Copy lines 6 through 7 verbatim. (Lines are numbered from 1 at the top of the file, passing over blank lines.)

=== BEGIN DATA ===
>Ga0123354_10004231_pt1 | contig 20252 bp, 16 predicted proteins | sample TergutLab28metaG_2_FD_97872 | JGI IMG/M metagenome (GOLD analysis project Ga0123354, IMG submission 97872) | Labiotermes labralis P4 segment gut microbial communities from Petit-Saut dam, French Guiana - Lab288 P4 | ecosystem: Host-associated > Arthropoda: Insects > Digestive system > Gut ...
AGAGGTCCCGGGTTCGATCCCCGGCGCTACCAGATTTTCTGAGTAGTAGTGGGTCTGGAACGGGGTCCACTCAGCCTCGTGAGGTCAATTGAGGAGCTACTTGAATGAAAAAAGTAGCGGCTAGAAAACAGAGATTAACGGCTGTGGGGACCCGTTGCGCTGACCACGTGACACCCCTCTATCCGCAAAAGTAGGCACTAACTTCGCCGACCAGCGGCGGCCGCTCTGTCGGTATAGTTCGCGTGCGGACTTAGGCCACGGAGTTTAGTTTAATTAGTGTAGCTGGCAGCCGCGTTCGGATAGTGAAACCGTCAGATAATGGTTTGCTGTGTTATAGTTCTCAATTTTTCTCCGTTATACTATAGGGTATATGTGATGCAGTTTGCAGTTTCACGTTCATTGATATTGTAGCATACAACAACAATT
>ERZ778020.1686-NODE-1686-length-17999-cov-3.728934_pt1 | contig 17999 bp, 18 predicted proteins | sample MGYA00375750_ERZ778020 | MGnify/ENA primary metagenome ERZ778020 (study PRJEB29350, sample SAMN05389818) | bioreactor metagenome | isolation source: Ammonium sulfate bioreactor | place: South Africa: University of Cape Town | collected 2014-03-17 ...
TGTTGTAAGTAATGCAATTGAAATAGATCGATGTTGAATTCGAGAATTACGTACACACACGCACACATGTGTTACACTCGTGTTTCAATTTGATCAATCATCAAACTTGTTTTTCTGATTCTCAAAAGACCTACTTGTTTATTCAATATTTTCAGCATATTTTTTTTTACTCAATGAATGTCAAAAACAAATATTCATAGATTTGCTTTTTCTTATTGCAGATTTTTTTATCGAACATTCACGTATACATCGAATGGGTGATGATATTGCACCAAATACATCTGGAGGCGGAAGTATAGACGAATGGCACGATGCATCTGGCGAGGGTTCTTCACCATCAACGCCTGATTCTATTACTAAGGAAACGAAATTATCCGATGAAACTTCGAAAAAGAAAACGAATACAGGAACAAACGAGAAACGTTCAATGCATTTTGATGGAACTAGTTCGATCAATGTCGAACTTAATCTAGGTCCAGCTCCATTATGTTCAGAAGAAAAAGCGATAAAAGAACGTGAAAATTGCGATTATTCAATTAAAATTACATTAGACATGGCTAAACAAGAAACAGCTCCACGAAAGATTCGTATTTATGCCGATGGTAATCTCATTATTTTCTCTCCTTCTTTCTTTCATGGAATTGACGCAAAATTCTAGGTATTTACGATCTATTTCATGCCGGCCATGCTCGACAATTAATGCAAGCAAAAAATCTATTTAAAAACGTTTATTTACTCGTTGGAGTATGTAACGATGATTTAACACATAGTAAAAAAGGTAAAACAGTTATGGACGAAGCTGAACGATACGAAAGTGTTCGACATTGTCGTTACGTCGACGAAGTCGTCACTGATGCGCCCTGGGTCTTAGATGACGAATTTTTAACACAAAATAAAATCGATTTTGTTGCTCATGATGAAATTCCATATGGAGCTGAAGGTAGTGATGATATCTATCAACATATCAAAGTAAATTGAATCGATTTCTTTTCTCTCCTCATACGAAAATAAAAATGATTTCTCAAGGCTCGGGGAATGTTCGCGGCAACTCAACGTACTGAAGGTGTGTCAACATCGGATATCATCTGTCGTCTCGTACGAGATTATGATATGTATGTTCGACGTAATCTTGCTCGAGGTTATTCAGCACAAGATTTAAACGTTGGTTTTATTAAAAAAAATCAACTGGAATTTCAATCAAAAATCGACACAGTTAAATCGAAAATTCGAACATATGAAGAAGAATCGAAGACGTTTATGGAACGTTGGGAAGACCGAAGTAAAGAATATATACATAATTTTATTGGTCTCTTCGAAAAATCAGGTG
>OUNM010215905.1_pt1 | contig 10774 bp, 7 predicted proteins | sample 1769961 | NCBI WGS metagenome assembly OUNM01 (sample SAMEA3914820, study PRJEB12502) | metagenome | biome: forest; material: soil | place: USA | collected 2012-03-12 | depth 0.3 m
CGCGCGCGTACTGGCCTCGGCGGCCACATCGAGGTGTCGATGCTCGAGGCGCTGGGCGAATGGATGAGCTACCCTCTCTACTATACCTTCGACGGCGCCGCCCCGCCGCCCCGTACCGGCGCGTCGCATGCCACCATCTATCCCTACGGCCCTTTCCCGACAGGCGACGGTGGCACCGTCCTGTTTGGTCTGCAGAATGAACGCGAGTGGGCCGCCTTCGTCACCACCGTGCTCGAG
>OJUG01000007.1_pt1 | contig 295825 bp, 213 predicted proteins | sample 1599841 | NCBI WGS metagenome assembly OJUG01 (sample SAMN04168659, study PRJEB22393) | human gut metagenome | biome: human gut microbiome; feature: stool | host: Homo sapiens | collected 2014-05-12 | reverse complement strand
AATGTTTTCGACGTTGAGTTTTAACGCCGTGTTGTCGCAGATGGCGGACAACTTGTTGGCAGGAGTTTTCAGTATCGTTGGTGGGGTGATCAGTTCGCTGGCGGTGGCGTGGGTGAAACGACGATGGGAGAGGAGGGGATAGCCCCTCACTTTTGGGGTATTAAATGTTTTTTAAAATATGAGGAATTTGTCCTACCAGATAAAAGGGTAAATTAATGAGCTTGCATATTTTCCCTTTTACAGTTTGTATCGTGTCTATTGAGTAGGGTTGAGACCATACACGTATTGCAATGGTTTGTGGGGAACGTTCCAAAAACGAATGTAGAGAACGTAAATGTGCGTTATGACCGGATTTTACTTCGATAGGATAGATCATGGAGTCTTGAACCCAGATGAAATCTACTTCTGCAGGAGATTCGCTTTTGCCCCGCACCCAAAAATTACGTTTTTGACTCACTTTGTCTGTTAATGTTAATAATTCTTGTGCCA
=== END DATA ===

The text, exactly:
CGCGCGCGTACTGGCCTCGGCGGCCACATCGAGGTGTCGATGCTCGAGGCGCTGGGCGAATGGATGAGCTACCCTCTCTACTATACCTTCGACGGCGCCGCCCCGCCGCCCCGTACCGGCGCGTCGCATGCCACCATCTATCCCTACGGCCCTTTCCCGACAGGCGACGGTGGCACCGTCCTGTTTGGTCTGCAGAATGAACGCGAGTGGGCCGCCTTCGTCACCACCGTGCTCGAG
>OJUG01000007.1_pt1 | contig 295825 bp, 213 predicted proteins | sample 1599841 | NCBI WGS metagenome assembly OJUG01 (sample SAMN04168659, study PRJEB22393) | human gut metagenome | biome: human gut microbiome; feature: stool | host: Homo sapiens | collected 2014-05-12 | reverse complement strand